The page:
However, the benefits are well worth the effort and even the raised eyebrows. 

Read on to learn my tips and tricks for integrating more pretend play into your sessions.

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Maybe you’re like me, and when you see everyone else on the team doing something more professional you think you’re just wasting time. Or maybe your students on the spectrum have no interest in pretend play.

Both are significant obstacles to encouraging imaginative play but are important and completely possible to overcome.

My fellow SEITs often call me a baby, because unlike many of them, I started out my career as a SEIT and never taught in the classroom.

Most of them transitioned to being a SEIT after having children and being classroom teachers for years. 

Don’t get me wrong. I love and respect them all, and many of them have become dear friends, despite the fact that I’m still a twenty-something (although not for much longer at this point). I am still the youngest SEIT on every team I’ve ever been a part of. 

Because of that, I tend to think differently, but the teams I have been on have not seen my youth as a weakness, but as something to enjoy. I think differently than the rest of them because I grew up in a different decade.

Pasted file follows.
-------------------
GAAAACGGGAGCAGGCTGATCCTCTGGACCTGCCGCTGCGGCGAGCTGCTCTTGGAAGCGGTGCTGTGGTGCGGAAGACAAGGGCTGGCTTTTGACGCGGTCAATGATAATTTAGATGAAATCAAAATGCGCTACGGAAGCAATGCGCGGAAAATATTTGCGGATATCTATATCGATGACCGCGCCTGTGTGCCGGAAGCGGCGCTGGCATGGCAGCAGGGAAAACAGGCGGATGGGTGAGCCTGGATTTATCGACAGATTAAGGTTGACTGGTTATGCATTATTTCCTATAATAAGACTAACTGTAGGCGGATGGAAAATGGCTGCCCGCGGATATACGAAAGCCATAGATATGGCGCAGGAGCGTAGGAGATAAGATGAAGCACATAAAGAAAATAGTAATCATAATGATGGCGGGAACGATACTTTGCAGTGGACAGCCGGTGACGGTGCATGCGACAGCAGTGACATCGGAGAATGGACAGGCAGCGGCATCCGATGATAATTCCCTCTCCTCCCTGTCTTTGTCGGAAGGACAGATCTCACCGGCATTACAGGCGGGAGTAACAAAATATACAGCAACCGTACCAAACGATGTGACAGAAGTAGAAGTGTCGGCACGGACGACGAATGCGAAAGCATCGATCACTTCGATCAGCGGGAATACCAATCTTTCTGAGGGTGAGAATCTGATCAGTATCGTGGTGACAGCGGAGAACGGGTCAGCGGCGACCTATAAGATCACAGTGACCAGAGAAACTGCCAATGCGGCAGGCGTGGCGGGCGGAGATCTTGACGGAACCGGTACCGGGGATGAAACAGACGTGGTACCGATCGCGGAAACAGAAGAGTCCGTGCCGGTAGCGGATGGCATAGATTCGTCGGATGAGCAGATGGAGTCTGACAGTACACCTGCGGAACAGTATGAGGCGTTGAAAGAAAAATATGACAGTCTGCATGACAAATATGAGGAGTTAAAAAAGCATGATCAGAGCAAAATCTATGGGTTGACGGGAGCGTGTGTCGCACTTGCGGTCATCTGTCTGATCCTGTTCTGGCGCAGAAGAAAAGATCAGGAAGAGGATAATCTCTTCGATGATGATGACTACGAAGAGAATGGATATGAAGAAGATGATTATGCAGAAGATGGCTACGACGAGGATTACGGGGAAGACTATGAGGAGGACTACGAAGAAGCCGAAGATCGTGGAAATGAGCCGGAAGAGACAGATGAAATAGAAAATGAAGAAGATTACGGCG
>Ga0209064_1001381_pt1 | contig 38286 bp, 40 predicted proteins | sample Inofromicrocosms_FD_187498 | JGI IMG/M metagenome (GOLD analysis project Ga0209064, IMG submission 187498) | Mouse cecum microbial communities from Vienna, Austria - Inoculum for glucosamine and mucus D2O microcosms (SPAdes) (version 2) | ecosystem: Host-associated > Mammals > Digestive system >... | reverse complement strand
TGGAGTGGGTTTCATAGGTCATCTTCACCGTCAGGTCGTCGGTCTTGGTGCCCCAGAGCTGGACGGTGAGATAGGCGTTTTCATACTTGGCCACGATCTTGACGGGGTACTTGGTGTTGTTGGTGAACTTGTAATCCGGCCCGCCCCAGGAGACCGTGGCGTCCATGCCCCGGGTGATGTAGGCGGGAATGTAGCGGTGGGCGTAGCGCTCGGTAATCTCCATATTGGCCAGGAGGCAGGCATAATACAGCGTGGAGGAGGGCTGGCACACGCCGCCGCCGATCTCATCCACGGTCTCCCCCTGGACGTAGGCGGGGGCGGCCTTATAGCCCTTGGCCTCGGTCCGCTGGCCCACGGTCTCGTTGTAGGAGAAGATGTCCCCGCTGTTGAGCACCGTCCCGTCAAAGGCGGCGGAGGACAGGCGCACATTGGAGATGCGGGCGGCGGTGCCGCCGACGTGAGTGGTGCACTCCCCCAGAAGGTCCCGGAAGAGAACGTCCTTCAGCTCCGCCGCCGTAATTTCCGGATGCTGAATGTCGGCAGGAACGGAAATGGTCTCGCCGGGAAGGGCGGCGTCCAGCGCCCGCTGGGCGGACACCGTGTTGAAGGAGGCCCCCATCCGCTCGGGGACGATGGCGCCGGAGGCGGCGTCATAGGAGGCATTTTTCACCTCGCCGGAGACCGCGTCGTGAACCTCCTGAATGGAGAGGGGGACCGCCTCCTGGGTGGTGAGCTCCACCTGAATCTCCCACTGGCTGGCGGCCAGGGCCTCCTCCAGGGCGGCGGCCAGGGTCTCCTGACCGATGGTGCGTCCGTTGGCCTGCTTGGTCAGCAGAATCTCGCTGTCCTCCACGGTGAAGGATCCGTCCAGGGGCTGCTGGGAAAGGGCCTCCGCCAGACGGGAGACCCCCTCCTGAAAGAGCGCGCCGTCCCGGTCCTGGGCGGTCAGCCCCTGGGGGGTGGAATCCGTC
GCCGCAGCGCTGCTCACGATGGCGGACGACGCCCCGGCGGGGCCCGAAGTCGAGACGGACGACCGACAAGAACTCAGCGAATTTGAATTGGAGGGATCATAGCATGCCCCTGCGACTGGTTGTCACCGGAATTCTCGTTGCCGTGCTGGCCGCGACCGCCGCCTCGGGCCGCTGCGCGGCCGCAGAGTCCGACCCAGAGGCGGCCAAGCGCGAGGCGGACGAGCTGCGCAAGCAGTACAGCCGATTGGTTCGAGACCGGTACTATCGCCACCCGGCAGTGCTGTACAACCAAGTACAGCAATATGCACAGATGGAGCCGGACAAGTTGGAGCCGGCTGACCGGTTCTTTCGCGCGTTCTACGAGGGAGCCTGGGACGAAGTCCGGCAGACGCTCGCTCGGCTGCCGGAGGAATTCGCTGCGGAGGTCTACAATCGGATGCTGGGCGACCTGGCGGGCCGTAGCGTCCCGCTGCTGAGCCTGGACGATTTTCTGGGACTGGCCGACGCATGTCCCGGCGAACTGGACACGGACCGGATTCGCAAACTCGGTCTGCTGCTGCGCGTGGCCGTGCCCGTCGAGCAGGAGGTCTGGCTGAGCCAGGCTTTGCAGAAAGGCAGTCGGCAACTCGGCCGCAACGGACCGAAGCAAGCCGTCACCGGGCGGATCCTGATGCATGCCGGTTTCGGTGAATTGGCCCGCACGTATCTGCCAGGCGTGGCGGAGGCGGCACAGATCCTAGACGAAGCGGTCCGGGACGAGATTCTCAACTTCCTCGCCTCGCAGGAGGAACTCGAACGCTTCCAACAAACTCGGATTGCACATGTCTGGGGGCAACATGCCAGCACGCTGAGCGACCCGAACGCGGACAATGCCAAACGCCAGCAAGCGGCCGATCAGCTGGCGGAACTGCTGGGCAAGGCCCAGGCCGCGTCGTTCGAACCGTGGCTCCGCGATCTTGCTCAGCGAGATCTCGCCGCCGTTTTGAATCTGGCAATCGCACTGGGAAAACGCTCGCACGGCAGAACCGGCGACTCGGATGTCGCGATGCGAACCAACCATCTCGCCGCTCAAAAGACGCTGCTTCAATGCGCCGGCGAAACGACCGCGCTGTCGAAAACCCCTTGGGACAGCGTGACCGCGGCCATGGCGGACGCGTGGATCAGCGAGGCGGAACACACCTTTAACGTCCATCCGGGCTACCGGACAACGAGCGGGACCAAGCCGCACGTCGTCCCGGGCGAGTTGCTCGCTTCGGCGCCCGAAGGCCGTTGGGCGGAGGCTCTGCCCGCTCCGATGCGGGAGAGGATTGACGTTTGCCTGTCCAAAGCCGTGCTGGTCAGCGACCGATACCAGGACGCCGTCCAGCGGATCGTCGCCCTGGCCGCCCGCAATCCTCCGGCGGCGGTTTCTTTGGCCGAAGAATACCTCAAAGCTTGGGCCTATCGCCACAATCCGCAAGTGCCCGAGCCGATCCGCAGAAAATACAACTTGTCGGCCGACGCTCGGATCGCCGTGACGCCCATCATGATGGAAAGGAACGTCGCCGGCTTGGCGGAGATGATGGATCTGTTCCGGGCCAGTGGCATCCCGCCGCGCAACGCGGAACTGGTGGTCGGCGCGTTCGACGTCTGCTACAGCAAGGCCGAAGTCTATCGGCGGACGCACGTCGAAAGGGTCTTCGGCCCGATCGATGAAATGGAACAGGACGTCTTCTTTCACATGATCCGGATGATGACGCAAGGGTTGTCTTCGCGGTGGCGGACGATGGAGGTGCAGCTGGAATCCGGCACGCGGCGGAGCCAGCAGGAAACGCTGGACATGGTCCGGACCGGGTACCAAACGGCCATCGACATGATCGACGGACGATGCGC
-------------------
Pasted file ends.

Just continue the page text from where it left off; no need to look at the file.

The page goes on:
I’m not set in my ways, and still have an open mind to learn new skills, and techniques, and am willing to try different things. 

And as one of them put it, I don’t have knee problems so I can still get on the floor with the kids and do something more creative.

Instead of being ashamed of your inclination to be more creative in your session lean in and embrace it.

Your imagination brings something special to your team and should be shared with your students.

Also, other SEITs and supervisors worth their salt should know that pretend play is the greatest thing for childhood development, and if they don’t educate them.

Rest assured in the knowledge that the benefits of imaginative play are backed by research, and any way we have to get our children to engage in it should be encouraged and embraced.

This one is a different kind of obstacle because while the professionalism concern is probably more internal, this is an external force and one you cannot control. 

However, just because a child doesn’t seem to have any interest in pretend play, doesn’t mean it’s impossible to get them to do it. I think it just means you’re going about it the wrong way and you need to change your approach.

When I first tried to do pretend play with a child, I wanted him to give a bunch of small plastic dolls a bath. He had no interest for several reasons in retrospect.

  1. He was a boy’s boy and had never expressed interest in dolls
  2. That was boring and not fun
  3. I was making it about the goal of getting him to turn the facet on.

He did eventually learn how to turn the faucet on, but in a way that was more meaningful to his life. (It was when he wanted to wash his hands because there was paint on them). 

However, just because the first attempt was such a failure doesn’t mean I gave up. Eventually, I got this kid to play with me, but in a way that was more meaningful to him. 

He loved to run and be chased. One day, I decided to be a lion chasing him. He loved it and started roaring back. So we were lions chasing each other.